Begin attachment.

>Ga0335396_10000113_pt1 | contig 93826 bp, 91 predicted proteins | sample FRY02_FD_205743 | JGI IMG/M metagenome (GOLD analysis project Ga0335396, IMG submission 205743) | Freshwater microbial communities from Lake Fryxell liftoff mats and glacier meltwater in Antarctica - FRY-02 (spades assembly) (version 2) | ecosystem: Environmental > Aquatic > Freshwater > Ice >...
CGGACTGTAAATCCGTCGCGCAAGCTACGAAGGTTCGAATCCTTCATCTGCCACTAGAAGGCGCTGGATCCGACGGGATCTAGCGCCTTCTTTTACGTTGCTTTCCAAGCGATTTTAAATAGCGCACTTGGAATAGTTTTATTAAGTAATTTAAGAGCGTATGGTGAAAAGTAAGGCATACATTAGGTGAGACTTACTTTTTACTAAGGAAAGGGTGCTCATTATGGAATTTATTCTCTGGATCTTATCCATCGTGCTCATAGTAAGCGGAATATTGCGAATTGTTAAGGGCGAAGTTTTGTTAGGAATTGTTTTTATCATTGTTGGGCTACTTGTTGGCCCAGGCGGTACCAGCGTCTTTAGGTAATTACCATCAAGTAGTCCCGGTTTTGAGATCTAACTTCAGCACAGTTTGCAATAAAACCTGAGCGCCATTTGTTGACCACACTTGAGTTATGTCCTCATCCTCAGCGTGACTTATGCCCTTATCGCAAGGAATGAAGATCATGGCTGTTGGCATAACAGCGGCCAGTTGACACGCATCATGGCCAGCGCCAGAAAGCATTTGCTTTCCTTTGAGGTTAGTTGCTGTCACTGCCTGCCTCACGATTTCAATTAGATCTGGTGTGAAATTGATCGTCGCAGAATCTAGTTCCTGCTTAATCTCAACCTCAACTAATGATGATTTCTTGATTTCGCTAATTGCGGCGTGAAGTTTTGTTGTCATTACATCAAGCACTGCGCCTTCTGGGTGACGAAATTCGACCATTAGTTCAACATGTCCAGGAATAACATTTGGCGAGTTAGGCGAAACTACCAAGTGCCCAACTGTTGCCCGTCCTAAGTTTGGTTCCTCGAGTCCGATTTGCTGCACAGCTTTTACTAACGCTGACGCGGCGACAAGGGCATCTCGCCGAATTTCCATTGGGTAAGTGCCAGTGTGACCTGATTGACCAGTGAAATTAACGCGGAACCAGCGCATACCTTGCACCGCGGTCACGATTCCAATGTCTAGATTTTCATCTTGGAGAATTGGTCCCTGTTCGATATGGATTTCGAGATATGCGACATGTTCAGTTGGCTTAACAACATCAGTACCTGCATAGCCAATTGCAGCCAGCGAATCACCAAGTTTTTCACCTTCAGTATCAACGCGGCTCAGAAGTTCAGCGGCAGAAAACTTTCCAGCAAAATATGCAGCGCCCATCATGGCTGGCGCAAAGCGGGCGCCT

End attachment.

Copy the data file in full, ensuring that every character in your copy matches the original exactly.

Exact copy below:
>Ga0335396_10000113_pt1 | contig 93826 bp, 91 predicted proteins | sample FRY02_FD_205743 | JGI IMG/M metagenome (GOLD analysis project Ga0335396, IMG submission 205743) | Freshwater microbial communities from Lake Fryxell liftoff mats and glacier meltwater in Antarctica - FRY-02 (spades assembly) (version 2) | ecosystem: Environmental > Aquatic > Freshwater > Ice >...
CGGACTGTAAATCCGTCGCGCAAGCTACGAAGGTTCGAATCCTTCATCTGCCACTAGAAGGCGCTGGATCCGACGGGATCTAGCGCCTTCTTTTACGTTGCTTTCCAAGCGATTTTAAATAGCGCACTTGGAATAGTTTTATTAAGTAATTTAAGAGCGTATGGTGAAAAGTAAGGCATACATTAGGTGAGACTTACTTTTTACTAAGGAAAGGGTGCTCATTATGGAATTTATTCTCTGGATCTTATCCATCGTGCTCATAGTAAGCGGAATATTGCGAATTGTTAAGGGCGAAGTTTTGTTAGGAATTGTTTTTATCATTGTTGGGCTACTTGTTGGCCCAGGCGGTACCAGCGTCTTTAGGTAATTACCATCAAGTAGTCCCGGTTTTGAGATCTAACTTCAGCACAGTTTGCAATAAAACCTGAGCGCCATTTGTTGACCACACTTGAGTTATGTCCTCATCCTCAGCGTGACTTATGCCCTTATCGCAAGGAATGAAGATCATGGCTGTTGGCATAACAGCGGCCAGTTGACACGCATCATGGCCAGCGCCAGAAAGCATTTGCTTTCCTTTGAGGTTAGTTGCTGTCACTGCCTGCCTCACGATTTCAATTAGATCTGGTGTGAAATTGATCGTCGCAGAATCTAGTTCCTGCTTAATCTCAACCTCAACTAATGATGATTTCTTGATTTCGCTAATTGCGGCGTGAAGTTTTGTTGTCATTACATCAAGCACTGCGCCTTCTGGGTGACGAAATTCGACCATTAGTTCAACATGTCCAGGAATAACATTTGGCGAGTTAGGCGAAACTACCAAGTGCCCAACTGTTGCCCGTCCTAAGTTTGGTTCCTCGAGTCCGATTTGCTGCACAGCTTTTACTAACGCTGACGCGGCGACAAGGGCATCTCGCCGAATTTCCATTGGGTAAGTGCCAGTGTGACCTGATTGACCAGTGAAATTAACGCGGAACCAGCGCATACCTTGCACCGCGGTCACGATTCCAATGTCTAGATTTTCATCTTGGAGAATTGGTCCCTGTTCGATATGGATTTCGAGATATGCGACATGTTCAGTTGGCTTAACAACATCAGTACCTGCATAGCCAATTGCAGCCAGCGAATCACCAAGTTTTTCACCTTCAGTATCAACGCGGCTCAGAAGTTCAGCGGCAGAAAACTTTCCAGCAAAATATGCAGCGCCCATCATGGCTGGCGCAAAGCGGGCGCCT